Musik an den Höfen der Weserrenaissance
Works by William Brade (1560-1630) & Thomas Simpson (1582-1628?)
cpo 999 952-2
TT: 72:00, Veröffentlichung 2013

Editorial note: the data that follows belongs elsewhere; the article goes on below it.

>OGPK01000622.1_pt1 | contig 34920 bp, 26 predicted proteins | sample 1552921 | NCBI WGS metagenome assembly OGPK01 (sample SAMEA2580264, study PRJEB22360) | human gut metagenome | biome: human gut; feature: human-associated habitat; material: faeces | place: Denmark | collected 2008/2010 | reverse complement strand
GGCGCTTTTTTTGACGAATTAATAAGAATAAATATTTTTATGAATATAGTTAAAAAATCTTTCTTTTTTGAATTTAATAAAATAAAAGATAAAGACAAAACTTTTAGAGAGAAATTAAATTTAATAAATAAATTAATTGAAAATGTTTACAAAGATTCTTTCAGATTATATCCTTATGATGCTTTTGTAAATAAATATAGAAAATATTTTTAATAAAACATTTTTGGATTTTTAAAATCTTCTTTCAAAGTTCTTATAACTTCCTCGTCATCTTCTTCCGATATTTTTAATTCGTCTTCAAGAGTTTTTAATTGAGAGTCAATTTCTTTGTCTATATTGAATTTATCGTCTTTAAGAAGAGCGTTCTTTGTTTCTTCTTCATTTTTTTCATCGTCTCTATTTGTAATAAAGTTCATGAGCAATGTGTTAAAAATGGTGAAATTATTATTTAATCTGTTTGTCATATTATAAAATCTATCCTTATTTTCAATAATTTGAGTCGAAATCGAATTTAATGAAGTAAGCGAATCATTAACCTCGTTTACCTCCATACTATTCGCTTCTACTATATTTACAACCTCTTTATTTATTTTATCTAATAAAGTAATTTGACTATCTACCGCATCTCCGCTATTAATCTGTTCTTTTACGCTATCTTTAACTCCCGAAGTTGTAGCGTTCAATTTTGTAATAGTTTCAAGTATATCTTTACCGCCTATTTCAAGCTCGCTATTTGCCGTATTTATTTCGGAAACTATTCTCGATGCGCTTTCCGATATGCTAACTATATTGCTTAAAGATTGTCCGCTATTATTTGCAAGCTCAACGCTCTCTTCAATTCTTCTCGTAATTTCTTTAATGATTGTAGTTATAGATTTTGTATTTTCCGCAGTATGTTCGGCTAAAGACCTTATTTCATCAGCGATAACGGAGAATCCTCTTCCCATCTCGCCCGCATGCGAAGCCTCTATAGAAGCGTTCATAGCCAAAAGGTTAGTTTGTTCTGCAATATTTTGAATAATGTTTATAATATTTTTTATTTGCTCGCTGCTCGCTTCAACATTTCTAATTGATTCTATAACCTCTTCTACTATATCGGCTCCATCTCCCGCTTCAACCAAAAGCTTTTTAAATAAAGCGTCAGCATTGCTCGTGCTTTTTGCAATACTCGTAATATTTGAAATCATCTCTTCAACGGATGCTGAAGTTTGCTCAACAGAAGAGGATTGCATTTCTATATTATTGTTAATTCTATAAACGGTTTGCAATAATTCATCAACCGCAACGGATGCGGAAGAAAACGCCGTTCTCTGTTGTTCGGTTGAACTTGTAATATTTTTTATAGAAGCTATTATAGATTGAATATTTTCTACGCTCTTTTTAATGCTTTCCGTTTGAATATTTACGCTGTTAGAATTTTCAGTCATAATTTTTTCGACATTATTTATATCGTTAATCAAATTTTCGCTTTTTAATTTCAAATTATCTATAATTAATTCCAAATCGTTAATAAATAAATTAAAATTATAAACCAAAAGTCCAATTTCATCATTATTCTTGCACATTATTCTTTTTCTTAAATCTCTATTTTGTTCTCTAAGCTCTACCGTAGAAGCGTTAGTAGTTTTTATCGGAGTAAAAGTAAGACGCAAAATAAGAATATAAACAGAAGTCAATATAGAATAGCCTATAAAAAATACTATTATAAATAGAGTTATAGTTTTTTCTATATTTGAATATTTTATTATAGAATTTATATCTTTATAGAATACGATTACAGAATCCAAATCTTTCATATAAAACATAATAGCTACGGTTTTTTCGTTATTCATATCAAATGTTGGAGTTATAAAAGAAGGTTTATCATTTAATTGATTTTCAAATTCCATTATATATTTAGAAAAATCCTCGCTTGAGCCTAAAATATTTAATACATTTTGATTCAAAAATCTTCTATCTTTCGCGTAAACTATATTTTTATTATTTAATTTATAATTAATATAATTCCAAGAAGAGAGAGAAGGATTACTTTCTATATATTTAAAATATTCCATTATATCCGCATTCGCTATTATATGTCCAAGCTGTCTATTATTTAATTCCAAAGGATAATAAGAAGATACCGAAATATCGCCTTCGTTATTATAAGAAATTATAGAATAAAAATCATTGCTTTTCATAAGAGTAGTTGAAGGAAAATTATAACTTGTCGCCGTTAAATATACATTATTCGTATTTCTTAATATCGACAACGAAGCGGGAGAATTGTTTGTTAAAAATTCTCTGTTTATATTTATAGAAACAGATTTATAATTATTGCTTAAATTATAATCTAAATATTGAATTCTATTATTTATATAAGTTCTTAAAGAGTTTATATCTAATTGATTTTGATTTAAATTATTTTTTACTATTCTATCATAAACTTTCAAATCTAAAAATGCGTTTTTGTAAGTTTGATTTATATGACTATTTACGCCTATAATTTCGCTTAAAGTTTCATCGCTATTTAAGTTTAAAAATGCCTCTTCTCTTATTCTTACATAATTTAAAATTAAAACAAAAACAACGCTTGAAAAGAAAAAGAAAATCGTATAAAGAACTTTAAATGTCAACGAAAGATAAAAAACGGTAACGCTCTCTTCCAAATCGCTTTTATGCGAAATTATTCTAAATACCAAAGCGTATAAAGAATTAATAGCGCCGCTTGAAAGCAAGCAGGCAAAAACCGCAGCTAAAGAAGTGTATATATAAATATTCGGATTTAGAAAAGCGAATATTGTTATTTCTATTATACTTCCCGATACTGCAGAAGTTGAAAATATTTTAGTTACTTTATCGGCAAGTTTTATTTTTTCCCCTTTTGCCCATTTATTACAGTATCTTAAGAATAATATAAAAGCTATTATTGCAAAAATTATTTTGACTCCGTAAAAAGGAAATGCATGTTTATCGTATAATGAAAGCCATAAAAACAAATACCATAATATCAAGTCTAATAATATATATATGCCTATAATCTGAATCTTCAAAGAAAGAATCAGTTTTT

A duodecimo prince was only rarely able to gain such permanent notice within a single generation as was the case with Count Ernst III zu Holstein-Schaumburg in Bückeburg around 1600. Inspired by music and open to cultural patronage, his residence towered above the average attainments of other principalities. For this program we have selected two English composers from the numerous musicians-composers active during the great period of flourishing at the court of Ernst III, drawing on the rich sources of their music to illustrate the wide spectrum of instrumental performance opportunities available at the time. William Brade and Thomas Simpson left England for the Continent, evidently never to return home. They succeeded in more greatly familiarizing the Continent with the English tradition of instrumental playing and introducing their own stylistic features. Their compositions ranging from four to six voices reflect a transition in instrumentation practice. The Elizabethan Age favored an upper voice and four lower instruments. On the Continent the bright sound of two upper-voice instruments engaging in dialogue was especially preferred for dance music. The contrasting design of pavan and galliard pairs was a popular choice, but pieces such as the ballet, intrada, canzona, and mascarada are also found. Brade’s five printed collections, a handsome figure for his times, consist exclusively of dances composed or arranged by him and demonstrate his success both as an instrumentalist and a composer. He is the first English composer for whom we have an extant canzona and a solo piece for violin.